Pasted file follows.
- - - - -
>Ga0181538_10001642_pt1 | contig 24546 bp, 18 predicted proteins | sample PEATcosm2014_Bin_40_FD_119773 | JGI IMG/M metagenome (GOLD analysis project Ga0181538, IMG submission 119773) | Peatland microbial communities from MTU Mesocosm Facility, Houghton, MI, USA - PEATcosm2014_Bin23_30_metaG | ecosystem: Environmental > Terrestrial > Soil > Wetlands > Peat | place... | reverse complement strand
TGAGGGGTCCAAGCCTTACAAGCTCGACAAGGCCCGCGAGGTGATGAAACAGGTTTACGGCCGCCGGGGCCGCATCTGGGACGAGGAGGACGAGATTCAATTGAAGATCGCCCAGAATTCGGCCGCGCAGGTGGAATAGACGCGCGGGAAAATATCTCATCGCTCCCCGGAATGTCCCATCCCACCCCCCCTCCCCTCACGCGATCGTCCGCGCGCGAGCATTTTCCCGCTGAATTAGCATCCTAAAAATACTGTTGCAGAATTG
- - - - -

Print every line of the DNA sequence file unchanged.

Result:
>Ga0181538_10001642_pt1 | contig 24546 bp, 18 predicted proteins | sample PEATcosm2014_Bin_40_FD_119773 | JGI IMG/M metagenome (GOLD analysis project Ga0181538, IMG submission 119773) | Peatland microbial communities from MTU Mesocosm Facility, Houghton, MI, USA - PEATcosm2014_Bin23_30_metaG | ecosystem: Environmental > Terrestrial > Soil > Wetlands > Peat | place... | reverse complement strand
TGAGGGGTCCAAGCCTTACAAGCTCGACAAGGCCCGCGAGGTGATGAAACAGGTTTACGGCCGCCGGGGCCGCATCTGGGACGAGGAGGACGAGATTCAATTGAAGATCGCCCAGAATTCGGCCGCGCAGGTGGAATAGACGCGCGGGAAAATATCTCATCGCTCCCCGGAATGTCCCATCCCACCCCCCCTCCCCTCACGCGATCGTCCGCGCGCGAGCATTTTCCCGCTGAATTAGCATCCTAAAAATACTGTTGCAGAATTG